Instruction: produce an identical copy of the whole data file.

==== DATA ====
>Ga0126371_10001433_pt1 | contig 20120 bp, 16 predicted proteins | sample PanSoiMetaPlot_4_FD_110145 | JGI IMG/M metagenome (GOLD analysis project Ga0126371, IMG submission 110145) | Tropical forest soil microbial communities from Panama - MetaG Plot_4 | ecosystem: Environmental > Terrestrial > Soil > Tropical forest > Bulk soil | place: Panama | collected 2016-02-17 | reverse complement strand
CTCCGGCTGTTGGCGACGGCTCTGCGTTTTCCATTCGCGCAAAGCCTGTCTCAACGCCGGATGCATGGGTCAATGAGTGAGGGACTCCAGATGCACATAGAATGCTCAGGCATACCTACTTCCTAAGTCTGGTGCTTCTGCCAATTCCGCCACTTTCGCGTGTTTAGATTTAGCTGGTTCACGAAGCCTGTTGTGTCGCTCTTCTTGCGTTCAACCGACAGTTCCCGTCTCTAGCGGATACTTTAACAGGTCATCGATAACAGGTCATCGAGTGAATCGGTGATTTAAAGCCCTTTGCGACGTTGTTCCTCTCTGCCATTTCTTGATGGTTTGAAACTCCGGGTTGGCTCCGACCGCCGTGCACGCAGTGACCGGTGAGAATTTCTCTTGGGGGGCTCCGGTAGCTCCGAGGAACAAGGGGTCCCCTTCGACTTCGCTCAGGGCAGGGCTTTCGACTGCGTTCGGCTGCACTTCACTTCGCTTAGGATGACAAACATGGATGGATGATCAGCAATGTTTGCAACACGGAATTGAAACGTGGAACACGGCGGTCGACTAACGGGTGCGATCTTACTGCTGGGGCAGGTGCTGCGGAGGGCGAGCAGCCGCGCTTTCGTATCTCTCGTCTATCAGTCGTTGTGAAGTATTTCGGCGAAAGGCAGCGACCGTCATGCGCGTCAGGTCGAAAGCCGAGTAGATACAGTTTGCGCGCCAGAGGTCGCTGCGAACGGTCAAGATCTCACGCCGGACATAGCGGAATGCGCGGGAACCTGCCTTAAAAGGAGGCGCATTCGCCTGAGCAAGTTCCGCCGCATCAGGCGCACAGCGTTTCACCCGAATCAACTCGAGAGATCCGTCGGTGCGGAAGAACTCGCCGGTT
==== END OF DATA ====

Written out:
>Ga0126371_10001433_pt1 | contig 20120 bp, 16 predicted proteins | sample PanSoiMetaPlot_4_FD_110145 | JGI IMG/M metagenome (GOLD analysis project Ga0126371, IMG submission 110145) | Tropical forest soil microbial communities from Panama - MetaG Plot_4 | ecosystem: Environmental > Terrestrial > Soil > Tropical forest > Bulk soil | place: Panama | collected 2016-02-17 | reverse complement strand
CTCCGGCTGTTGGCGACGGCTCTGCGTTTTCCATTCGCGCAAAGCCTGTCTCAACGCCGGATGCATGGGTCAATGAGTGAGGGACTCCAGATGCACATAGAATGCTCAGGCATACCTACTTCCTAAGTCTGGTGCTTCTGCCAATTCCGCCACTTTCGCGTGTTTAGATTTAGCTGGTTCACGAAGCCTGTTGTGTCGCTCTTCTTGCGTTCAACCGACAGTTCCCGTCTCTAGCGGATACTTTAACAGGTCATCGATAACAGGTCATCGAGTGAATCGGTGATTTAAAGCCCTTTGCGACGTTGTTCCTCTCTGCCATTTCTTGATGGTTTGAAACTCCGGGTTGGCTCCGACCGCCGTGCACGCAGTGACCGGTGAGAATTTCTCTTGGGGGGCTCCGGTAGCTCCGAGGAACAAGGGGTCCCCTTCGACTTCGCTCAGGGCAGGGCTTTCGACTGCGTTCGGCTGCACTTCACTTCGCTTAGGATGACAAACATGGATGGATGATCAGCAATGTTTGCAACACGGAATTGAAACGTGGAACACGGCGGTCGACTAACGGGTGCGATCTTACTGCTGGGGCAGGTGCTGCGGAGGGCGAGCAGCCGCGCTTTCGTATCTCTCGTCTATCAGTCGTTGTGAAGTATTTCGGCGAAAGGCAGCGACCGTCATGCGCGTCAGGTCGAAAGCCGAGTAGATACAGTTTGCGCGCCAGAGGTCGCTGCGAACGGTCAAGATCTCACGCCGGACATAGCGGAATGCGCGGGAACCTGCCTTAAAAGGAGGCGCATTCGCCTGAGCAAGTTCCGCCGCATCAGGCGCACAGCGTTTCACCCGAATCAACTCGAGAGATCCGTCGGTGCGGAAGAACTCGCCGGTT